Preventing suicide in under 30s ‘has to be’ priority
- 12 March 2013
- From the section Health
The Government says preventing suicide amongst under 30s has to be a 'high priority'.
The Minister for Care and Support, Norman Lamb, said it wasn't acceptable so many young people were taking their own lives.
In 2011, the number of men and women under 30 in the UK who killed themselves hit a nine year high.
Mr Lamb said: "We have a complete responsibility to reduce the number of people taking their own lives.
"One suicide is one too many. It's this awful sense of the torment they must go through which means we have to give this a high priority."
It remains the biggest single killer of men in the 15 to 29 year old age bracket.
Last November, 29-year-old Adam Connolly was found dead after going missing from his home in Hackney, east London.
Adam's girlfriend, Juliette Hughes, said he only revealed his battle with depression a couple of days before he went missing.
"He's got quite a strong mind," she said. "He doesn't really complain about being ill or anything like that so to say you've got a really sensitive personal problem is a big deal I think.
"After he went missing we found that he'd been looking at suicide methods as well as places nearby. Put the two together and it doesn't look good."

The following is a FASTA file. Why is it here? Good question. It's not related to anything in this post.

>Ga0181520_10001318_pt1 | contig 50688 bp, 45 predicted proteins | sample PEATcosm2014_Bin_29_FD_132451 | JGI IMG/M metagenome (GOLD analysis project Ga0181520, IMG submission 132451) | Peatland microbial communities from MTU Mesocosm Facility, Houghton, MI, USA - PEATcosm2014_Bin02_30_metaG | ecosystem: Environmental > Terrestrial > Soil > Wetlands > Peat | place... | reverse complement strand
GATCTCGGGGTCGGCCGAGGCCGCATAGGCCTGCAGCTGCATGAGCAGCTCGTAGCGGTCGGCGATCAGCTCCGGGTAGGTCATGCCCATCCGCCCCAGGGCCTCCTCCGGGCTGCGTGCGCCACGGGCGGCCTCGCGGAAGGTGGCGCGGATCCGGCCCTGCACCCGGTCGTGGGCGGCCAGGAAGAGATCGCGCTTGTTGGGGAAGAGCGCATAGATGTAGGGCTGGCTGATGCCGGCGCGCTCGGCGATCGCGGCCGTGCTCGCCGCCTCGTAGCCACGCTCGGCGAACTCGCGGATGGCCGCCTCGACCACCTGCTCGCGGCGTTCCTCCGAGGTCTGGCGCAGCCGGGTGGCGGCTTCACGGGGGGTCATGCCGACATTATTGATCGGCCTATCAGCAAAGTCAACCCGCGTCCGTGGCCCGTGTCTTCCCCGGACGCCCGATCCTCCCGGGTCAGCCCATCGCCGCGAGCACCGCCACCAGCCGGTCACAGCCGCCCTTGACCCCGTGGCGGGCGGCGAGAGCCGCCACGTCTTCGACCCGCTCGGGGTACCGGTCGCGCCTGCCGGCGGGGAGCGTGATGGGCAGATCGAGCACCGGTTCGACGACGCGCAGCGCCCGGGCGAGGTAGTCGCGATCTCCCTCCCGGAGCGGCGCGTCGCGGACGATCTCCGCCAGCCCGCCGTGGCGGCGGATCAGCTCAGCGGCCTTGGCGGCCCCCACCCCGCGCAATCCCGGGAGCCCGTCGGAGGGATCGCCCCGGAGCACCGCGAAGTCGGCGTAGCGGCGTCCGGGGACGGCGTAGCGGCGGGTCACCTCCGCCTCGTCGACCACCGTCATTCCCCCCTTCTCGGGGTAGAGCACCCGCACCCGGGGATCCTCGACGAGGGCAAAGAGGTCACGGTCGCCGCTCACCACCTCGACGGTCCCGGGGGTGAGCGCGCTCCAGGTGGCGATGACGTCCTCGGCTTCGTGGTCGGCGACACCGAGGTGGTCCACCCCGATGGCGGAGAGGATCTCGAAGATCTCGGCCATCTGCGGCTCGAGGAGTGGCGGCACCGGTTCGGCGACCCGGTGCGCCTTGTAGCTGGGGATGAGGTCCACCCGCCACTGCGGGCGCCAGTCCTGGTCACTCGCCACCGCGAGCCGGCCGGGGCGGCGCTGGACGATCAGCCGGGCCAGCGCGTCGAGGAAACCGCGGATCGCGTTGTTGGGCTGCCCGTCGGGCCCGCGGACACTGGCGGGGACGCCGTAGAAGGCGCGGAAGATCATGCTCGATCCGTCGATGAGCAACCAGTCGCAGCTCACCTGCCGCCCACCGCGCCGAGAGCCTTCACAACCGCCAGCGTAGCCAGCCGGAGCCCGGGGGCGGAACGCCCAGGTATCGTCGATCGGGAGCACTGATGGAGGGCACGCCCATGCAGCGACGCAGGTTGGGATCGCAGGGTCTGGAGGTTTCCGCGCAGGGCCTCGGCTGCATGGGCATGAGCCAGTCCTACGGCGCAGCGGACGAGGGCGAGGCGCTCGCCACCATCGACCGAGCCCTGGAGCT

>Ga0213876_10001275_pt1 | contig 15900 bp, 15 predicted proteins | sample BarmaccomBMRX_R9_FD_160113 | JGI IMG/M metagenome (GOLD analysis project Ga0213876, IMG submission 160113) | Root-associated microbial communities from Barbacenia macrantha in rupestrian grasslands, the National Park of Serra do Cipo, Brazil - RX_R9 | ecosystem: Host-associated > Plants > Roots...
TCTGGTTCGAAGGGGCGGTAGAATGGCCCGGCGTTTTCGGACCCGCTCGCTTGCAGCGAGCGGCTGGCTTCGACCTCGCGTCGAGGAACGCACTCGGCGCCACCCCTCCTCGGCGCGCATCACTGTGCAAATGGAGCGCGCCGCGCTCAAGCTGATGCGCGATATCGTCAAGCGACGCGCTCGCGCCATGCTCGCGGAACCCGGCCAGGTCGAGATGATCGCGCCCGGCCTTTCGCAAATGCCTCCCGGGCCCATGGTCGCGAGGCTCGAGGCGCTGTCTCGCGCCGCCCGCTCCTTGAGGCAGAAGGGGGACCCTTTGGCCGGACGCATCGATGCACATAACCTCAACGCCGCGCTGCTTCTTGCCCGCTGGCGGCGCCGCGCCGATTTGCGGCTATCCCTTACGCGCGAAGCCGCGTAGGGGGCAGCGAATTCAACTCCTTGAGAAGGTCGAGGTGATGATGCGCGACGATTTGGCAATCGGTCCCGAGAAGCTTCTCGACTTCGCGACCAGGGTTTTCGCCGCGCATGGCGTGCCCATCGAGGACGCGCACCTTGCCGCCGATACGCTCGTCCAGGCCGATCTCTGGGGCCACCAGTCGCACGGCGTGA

Adam's body was found on Hackney Marshes, four days after he went missing.
"I feel it's quite surprising that the awareness of it hasn't been brought to people's attention more by the Government," she said.
"I've never seen an ad campaign even for awareness of depression or suicide or anything like that. Maybe if that was the case we'd know of signs to look out for."
Adam's flatmate was Jack Savidge, the drummer in Friendly Fires.
"It was terribly out of character for him to be away. He's a dependable guy."
The Department of Health launched a suicide prevention strategy last year.
One of its objectives was to identify those most at risk of harming themselves.
However, Roz Beechan, a therapist at the Maytree, a north London based charity to help people having suicidal thoughts, said the issue was still being massively underplayed in society.
"It's underplayed in so many areas and it affects so many people," she said. "The fallout of one suicide is massive to the family and friends around, as well as the great sadness someone wasn't able to be helped."
Between 2010 and 2011, there was a 10 per cent increase in the number of men between 15 and 29 who killed themselves.
"They [men] don't necessarily talk to their friends about it so I think they push it down," said Roz. "They just don't know who to turn to sometimes."
In 2011, the deaths of 1103 men and women were classified as suicide, the highest number since 2002.
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